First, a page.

Japanese beetles will eat Rose of Sharon buds, but can be picked off easily.

These tough shrubs will grow in full sun to partial shade in a variety of soils.  They grow as well on slopes as on flat ground, compete well with other shrubs, and have very few pests.  I’ve seen Japanese beetles munching their flowers, and occasionally a caterpillar snacking on a leaf.  The damage done was minor and didn’t detract from the beauty of the shrub.

There are actually several herbaceous perennial Hibiscus plants which grow will in our area, although only two are considered natives.

 

July 17 hibiscus 007

Hibiscus Mutabilis, also called Confederate Rose, is native to China, and most commonly grows in the Gulf Coast states in North America.  This is a huge plant, sometimes growing to 10’ or more in a single season, especially in frost free areas.  Even if it dies back to the ground in the winter, it comes back strong the following summer.  It has white blossoms about 6” across which gradually turn pink, and in some cultivars red, over a period of several days before dropping off.  Flowers on the same plant will appear in these different colors all at the same time.  Flowers can be single or double depending on the cultivar.

Hibiscus coccineus

Hibiscus coccineus, native in the Deep South, is hardy to Zone 6b and grows with little fuss or care.  Also known as Swamp Mallow or Scarlet Mallow, it can grow in normal garden conditions.

This plant has large, coarse, deeply lobed leaves which open late in the season.  Hibiscus Mutabilis is hardy to Zone 7, and is commonly found in Zones 7-9.  It works best in a shrub border as it is inconspicuous when dormant, and quite large and showy in mid-summer.

 

July 16 2013 Hibiscus 001

Rose Mallow, or Swamp Mallow, is native to Virginia and naturalizes easily in sunny areas with moist soil.

Hibiscus grandiflora has the largest flowers at 8”-10” across.  The flowers are a delicate light pink.   It is a very large plant topping out at 8’, and prefers to grow in the wet soil of swamps and the edges of ponds.  Hardy in Zones 6-9, it sends up new stems each spring covered in fuzzy, five lobed grayish green leaves.  This plant is native to the southeastern United States and is most commonly found growing in full sun in wetlands.

July 17 hibiscus 002

 

The hardy Hibiscus growing in my garden is Hibiscus moscheutos, also called Rose Mallow or Swamp Rose Mallow.

 

HIbiscus moscheutos growing with Hibiscus syriacus, Rose of Sharon.

HIbiscus moscheutos growing with Hibiscus syriacus, Rose of Sharon.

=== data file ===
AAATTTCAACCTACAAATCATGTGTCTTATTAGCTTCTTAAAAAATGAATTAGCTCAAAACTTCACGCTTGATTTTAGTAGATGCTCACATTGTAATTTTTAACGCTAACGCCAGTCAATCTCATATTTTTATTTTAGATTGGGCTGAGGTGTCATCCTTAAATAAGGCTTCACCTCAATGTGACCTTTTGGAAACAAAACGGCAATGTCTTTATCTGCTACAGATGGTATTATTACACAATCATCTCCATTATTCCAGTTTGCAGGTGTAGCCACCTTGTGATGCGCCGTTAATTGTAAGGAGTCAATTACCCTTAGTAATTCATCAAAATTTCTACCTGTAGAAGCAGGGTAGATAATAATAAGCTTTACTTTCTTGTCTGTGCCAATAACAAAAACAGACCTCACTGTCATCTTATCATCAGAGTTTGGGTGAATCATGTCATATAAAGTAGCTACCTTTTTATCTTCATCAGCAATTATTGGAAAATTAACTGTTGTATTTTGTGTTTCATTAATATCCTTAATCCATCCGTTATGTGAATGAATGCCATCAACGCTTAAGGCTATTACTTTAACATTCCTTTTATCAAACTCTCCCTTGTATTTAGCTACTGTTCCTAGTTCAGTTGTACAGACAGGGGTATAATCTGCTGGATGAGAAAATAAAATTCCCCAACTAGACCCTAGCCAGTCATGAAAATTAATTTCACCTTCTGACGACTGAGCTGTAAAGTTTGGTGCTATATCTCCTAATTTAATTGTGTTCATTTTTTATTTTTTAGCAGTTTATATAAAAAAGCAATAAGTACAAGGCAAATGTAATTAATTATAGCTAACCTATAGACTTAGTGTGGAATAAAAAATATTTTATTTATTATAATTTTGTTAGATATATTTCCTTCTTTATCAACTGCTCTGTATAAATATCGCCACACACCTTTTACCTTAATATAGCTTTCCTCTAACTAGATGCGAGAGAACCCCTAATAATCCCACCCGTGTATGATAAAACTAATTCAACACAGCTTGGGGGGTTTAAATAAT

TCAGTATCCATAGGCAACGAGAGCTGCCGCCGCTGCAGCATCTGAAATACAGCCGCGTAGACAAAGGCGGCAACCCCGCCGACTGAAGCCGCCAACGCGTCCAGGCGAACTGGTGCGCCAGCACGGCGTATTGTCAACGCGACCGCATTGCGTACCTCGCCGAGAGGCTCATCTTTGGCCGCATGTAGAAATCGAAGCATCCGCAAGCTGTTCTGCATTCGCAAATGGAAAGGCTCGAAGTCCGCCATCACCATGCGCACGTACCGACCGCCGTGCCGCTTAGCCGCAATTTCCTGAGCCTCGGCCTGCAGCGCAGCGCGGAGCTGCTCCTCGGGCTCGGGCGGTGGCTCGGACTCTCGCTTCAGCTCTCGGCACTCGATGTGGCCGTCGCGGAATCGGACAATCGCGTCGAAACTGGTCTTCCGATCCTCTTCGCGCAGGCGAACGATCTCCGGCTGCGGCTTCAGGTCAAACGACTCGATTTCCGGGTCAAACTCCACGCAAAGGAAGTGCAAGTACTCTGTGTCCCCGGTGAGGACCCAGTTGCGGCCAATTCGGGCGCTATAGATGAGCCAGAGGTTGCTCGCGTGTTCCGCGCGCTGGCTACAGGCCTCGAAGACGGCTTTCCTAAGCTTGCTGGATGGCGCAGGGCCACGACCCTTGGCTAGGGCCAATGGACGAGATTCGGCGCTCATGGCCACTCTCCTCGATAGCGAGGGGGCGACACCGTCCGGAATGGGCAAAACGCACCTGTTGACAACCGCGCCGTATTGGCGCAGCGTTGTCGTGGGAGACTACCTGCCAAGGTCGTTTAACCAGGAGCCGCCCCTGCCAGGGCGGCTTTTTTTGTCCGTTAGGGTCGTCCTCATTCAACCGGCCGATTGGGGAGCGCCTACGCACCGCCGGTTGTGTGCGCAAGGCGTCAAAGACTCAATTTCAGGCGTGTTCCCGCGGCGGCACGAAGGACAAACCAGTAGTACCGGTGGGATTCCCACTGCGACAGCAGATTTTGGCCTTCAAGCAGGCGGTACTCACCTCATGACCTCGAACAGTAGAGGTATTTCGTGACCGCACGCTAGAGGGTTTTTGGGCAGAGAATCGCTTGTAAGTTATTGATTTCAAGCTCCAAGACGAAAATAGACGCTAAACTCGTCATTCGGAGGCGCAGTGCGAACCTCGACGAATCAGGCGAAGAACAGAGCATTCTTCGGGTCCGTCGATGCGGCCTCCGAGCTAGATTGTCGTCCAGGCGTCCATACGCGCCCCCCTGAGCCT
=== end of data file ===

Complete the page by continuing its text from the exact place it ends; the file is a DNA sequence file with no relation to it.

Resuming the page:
Numerous stems appear each year in early summer, rapidly growing from the crown, which expands each year.  Leaves are heart shaped, medium green, and slightly fuzzy.  Plants grow from 2’ to over 6’ high, depending on how well their needs are met.  Plants prefer moist soil in full sun, but will grow in drier conditions and partial shade.  This shrubby perennial is native to the Eastern United States from the Great Lakes south to the Gulf Coast.

Flowers have five long petals, usually with a dark red throat, and come in shades of white and pink.  Flowers are generally 6” across and may be 5”-6” deep, with a large stamen and pistols loved by hummingbirds and bees.  Flowers open in the late afternoon, and close again in the morning.  Many hybrid cultivars are available.

Hibiscus

Hibiscus Moscheutos

To encourage the best performance, water this Hibiscus during dry spells, and top dress each spring with an inch or two of finished compost.  The plant does best in moist, rich soil. Collect the seeds once the seed heads open in autumn.  These plants readily self-sow in the garden.  I cut back the dried stems from the previous year in winter or early spring.

Other hardy Hibiscus plants are available, and those interested might enjoy looking at the selections available from Plant Delights Nursery near Raleigh, NC.  http://www.plantdelights.com/searchprods.asp  They also carry a number of hybrids with beautiful colors.  Most online and mail order nurseries carry a number of selections of hardy Hibiscus.

Hardy Hibiscus along John Tyler Highway in James City Co.

Hardy Hibiscus along John Tyler Highway in James City Co.

Locally, Homestead Garden Center carries a dozen or more varieties each spring.  Several colors are still available now in mid-July, and have been reduced in price.  Homestead always has healthy, beautiful plants and a very knowledgeable  family staff to help answer questions.

Rose Mallow, or H. Moscheutos growing beside College Creek on the Colonial Parkway.

Rose Mallow, or H. Moscheutos growing beside College Creek on the Colonial Parkway.

 

Hardy Hibiscus are tough and forgiving plants, easy to grow, welcoming to wildlife, beautiful in season, and good additions to sunny areas in a forest garden.

 

Hardy Hibiscus growing along the Colonial Parkway near Jamestown.

Hardy Hibiscus growing along the Colonial Parkway near Jamestown.

July 17 hibiscus 009

All Photos by Woodland Gnome 2013

Scarlet Mallow

 

Wild Hibiscus